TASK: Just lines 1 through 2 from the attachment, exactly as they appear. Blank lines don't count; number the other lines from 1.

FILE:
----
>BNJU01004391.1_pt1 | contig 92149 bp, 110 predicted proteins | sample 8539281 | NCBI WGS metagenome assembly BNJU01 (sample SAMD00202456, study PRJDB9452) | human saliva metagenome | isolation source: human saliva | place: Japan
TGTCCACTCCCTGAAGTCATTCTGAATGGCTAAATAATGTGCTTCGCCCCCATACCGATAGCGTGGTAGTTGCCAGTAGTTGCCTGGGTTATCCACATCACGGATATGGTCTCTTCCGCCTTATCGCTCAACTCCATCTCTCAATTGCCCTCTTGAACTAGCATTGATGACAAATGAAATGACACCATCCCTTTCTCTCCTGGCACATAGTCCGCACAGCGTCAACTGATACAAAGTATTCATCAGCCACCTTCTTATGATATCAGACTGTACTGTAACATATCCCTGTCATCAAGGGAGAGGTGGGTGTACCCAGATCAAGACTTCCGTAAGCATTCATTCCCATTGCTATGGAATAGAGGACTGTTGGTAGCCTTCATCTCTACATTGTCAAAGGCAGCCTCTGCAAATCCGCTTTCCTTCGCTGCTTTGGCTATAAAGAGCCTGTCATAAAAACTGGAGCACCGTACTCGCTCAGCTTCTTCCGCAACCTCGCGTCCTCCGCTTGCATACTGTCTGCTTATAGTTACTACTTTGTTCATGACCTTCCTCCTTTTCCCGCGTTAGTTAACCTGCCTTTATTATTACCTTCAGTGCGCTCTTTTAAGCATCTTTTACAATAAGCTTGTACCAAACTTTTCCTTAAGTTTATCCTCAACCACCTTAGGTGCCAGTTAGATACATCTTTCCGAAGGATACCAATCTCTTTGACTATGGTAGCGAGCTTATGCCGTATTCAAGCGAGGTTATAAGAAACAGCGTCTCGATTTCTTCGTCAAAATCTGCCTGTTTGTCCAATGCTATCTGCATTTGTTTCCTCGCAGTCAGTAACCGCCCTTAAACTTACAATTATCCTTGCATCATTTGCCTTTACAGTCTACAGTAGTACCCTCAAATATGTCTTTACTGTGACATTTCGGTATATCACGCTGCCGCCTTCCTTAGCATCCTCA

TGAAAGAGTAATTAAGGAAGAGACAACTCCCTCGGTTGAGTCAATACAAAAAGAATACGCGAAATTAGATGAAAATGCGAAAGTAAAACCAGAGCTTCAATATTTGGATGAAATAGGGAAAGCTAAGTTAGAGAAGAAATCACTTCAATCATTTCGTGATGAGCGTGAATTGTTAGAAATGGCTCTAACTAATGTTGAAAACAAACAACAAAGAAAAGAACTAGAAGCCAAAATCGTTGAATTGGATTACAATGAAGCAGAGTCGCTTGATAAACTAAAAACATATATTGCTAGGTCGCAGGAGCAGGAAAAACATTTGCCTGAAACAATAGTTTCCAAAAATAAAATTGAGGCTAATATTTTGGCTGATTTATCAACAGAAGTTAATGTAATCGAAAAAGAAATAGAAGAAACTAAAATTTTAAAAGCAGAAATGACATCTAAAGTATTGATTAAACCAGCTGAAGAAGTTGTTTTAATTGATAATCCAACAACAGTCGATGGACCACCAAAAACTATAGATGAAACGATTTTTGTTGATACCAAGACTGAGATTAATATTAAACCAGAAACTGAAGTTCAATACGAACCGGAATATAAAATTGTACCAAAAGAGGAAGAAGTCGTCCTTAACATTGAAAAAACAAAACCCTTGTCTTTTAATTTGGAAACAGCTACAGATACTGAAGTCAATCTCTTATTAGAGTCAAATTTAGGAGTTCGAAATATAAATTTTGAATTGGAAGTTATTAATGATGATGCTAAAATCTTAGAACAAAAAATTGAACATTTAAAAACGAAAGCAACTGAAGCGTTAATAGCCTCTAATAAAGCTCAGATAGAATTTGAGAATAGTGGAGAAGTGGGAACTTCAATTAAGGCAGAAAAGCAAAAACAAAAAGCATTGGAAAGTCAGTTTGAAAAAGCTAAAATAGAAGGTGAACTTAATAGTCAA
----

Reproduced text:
>BNJU01004391.1_pt1 | contig 92149 bp, 110 predicted proteins | sample 8539281 | NCBI WGS metagenome assembly BNJU01 (sample SAMD00202456, study PRJDB9452) | human saliva metagenome | isolation source: human saliva | place: Japan
TGTCCACTCCCTGAAGTCATTCTGAATGGCTAAATAATGTGCTTCGCCCCCATACCGATAGCGTGGTAGTTGCCAGTAGTTGCCTGGGTTATCCACATCACGGATATGGTCTCTTCCGCCTTATCGCTCAACTCCATCTCTCAATTGCCCTCTTGAACTAGCATTGATGACAAATGAAATGACACCATCCCTTTCTCTCCTGGCACATAGTCCGCACAGCGTCAACTGATACAAAGTATTCATCAGCCACCTTCTTATGATATCAGACTGTACTGTAACATATCCCTGTCATCAAGGGAGAGGTGGGTGTACCCAGATCAAGACTTCCGTAAGCATTCATTCCCATTGCTATGGAATAGAGGACTGTTGGTAGCCTTCATCTCTACATTGTCAAAGGCAGCCTCTGCAAATCCGCTTTCCTTCGCTGCTTTGGCTATAAAGAGCCTGTCATAAAAACTGGAGCACCGTACTCGCTCAGCTTCTTCCGCAACCTCGCGTCCTCCGCTTGCATACTGTCTGCTTATAGTTACTACTTTGTTCATGACCTTCCTCCTTTTCCCGCGTTAGTTAACCTGCCTTTATTATTACCTTCAGTGCGCTCTTTTAAGCATCTTTTACAATAAGCTTGTACCAAACTTTTCCTTAAGTTTATCCTCAACCACCTTAGGTGCCAGTTAGATACATCTTTCCGAAGGATACCAATCTCTTTGACTATGGTAGCGAGCTTATGCCGTATTCAAGCGAGGTTATAAGAAACAGCGTCTCGATTTCTTCGTCAAAATCTGCCTGTTTGTCCAATGCTATCTGCATTTGTTTCCTCGCAGTCAGTAACCGCCCTTAAACTTACAATTATCCTTGCATCATTTGCCTTTACAGTCTACAGTAGTACCCTCAAATATGTCTTTACTGTGACATTTCGGTATATCACGCTGCCGCCTTCCTTAGCATCCTCA